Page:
Clashes have erupted in Indian-administered Kashmir, as a delegation of mostly far-right members of the European Parliament paid a contentious visit to the Muslim-majority region stripped of its autonomy in August.
The European Parliament members are the first foreign delegation to visit Kashmir since New Delhi revoked the region’s autonomy on August 5. It is, however, not an official delegation from the European Union.
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With a curfew in many parts of the main city, Srinagar, police fired tear gas and shotgun pellets as about 40 clashes flared across the Kashmir Valley, officials said.
Late on Monday, a truck driver was shot dead, the sixth such killing targeting the vital apple sector, while a grenade injured 20 people elsewhere, authorities said.
The delegation of approximately 30 European MPs, including far-right deputies from Poland, France, Germany and the United Kingdom, met Indian Prime Minister Narendra Modi on Monday, prompting accusations that it aimed to blunt criticism of New Delhi over Kashmir.
One member from the UK’s centrist Liberal Democrats, Chris Davies, said the Indian government withdrew his invitation after he insisted on being able to talk to locals without a police escort.
“I am not prepared to take part in a PR stunt for the Modi government and pretend that all is well,” Davies said in a statement.
The delegation included members of the nationalist, anti-immigration and eurosceptic Alternative for Germany (AfD) party, France’s National Rally, the Brexit Party and Poland’s Law and Justice party.
I am not prepared to take part in a PR stunt for the Modi government and pretend that all is well.
Chris Davies, MEP from Britain’s Liberal Democrats
The Indian government said that the aim was to give the deputies “a better understanding of the cultural and religious diversity” of the region.
The move to give rare access to European Parliament members has been criticised by opposition parties, as Indian MPs have been denied permission to visit the region that has been under security lockdown for more than 80 days now.
Earlier this month, a United States senator was also barred from visiting the Himalayan region.
The government led by the Hindu nationalist Bharatiya Janata Party (BJP) has also prevented international journalists from reporting amid reports of mass arrests and torture.
Rahul Gandhi of the Congress Party tweeted late Monday: “MPs from Europe are welcome to go on a guided tour of Jammu & #Kashmir while Indian MPs are banned & denied entry. There is something very wrong with that.”
Brinda Karat from the Communist Party of India (Marxist) castigated the government for the trip saying that Prime Minister Modi wanted to show “everything is normal in Kashmir”.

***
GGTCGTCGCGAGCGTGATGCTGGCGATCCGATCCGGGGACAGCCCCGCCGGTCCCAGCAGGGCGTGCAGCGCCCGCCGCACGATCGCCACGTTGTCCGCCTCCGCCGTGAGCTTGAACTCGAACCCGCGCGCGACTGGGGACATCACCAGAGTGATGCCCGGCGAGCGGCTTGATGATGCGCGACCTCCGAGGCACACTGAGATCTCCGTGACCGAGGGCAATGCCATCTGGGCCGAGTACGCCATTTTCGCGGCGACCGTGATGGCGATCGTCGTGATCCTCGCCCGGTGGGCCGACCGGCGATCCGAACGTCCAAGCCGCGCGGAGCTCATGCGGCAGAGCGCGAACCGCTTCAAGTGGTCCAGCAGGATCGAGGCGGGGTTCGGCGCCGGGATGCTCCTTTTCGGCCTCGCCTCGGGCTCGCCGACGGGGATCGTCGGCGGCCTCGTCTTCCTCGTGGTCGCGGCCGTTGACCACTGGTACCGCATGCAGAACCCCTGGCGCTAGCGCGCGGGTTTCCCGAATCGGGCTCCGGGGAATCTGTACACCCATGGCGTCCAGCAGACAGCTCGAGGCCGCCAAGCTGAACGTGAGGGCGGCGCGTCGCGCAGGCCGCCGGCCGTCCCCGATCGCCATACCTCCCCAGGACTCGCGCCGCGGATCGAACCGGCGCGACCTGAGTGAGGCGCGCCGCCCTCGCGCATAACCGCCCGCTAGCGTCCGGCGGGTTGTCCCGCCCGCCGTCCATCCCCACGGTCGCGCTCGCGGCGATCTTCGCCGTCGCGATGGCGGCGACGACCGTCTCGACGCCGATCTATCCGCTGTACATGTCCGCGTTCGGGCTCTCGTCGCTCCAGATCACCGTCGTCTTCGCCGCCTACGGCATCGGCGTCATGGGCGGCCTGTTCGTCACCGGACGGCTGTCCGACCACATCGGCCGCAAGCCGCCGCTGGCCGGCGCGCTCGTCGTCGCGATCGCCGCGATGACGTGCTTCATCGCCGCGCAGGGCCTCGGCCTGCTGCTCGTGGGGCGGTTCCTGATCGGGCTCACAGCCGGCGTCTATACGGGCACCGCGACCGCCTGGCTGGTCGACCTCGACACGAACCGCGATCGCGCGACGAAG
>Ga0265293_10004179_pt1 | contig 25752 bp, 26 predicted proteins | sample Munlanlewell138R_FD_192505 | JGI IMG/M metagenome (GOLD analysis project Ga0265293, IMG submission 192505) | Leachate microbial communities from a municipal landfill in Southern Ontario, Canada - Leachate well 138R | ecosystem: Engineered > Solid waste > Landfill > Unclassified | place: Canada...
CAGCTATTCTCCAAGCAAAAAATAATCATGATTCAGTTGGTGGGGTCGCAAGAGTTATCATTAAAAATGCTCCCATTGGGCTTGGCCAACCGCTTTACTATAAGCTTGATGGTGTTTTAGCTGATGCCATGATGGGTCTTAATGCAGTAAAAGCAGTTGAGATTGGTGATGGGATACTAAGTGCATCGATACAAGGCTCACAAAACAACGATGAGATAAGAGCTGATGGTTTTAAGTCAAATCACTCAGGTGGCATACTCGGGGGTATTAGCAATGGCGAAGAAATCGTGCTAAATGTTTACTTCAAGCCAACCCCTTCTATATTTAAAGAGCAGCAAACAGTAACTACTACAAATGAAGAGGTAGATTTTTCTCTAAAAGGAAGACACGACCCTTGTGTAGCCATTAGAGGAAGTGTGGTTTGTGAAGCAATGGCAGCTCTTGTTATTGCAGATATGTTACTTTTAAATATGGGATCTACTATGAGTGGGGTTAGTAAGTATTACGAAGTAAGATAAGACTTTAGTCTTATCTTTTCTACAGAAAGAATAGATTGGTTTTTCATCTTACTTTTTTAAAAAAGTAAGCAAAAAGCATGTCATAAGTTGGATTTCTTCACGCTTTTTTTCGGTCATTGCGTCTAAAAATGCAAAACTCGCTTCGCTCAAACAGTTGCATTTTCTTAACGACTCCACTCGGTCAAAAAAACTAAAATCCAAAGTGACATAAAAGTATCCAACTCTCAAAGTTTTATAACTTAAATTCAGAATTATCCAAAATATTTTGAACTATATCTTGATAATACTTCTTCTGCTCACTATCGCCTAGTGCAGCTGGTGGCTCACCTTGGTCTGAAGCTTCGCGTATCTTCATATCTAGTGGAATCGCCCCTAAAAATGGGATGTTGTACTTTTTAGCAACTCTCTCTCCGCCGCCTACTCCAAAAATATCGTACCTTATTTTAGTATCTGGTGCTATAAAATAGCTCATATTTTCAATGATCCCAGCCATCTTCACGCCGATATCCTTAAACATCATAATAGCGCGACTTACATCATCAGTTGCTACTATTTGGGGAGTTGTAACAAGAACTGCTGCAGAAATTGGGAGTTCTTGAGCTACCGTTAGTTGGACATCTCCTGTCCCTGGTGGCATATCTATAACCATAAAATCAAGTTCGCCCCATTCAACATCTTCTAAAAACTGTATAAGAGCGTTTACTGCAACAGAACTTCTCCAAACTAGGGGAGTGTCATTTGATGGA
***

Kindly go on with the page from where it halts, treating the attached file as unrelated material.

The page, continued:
“BJP is trying to paint a picture to the world that everything is normal in Kashmir and they hope these kind of delegations will send that message. There is nothing normal about Kashmir,” she told Al Jazeera.
UN ‘extremely concerned’
Kashmir has been split between India and Pakistan since 1947, and on August 5 New Delhi revoked the special status of the part of the region that it administers.
Tens of thousands of extra troops have been sent to the region and hundreds of local politicians, lawyers and others have been rounded up, most of whom still remain in detention.
Access to postpaid mobile phones was only restored on October 14 and the internet remains cut off for the Muslim-majority area’s more than seven million people.
The UN High Commission for Human Rights said on Tuesday that it was “extremely concerned” at the situation.
“We urge the Indian authorities to unlock the situation and fully restore the rights that are currently being denied,” it said.
Amid allegations of torture and unconfirmed reports of at least six dead civilians, it said major political decisions about the region had been taken without the “participation of the affected population”.
However, the United Nations also said it had received reports of armed groups threatening residents.
On Tuesday, unidentified gunmen shot dead five migrant labourers in Kulgam district, some 70km (43 miles) south of the main city Srinagar, police said, in the bloodiest incident since New Delhi stripped the region’s autonomy.
No group has taken responsibility for the attack, but police in the past have accused rebels of targeting non-locals in a campaign allegedly aimed at driving them from the region. Five truck drivers and businessmen from other Indian states, who were associated with valley’s vital apple trade, have been killed in recent weeks.
India accuses Pakistan of backing fighters who have been waging a decades-old armed struggle against Indian rule that has killed tens of thousands, mostly civilians.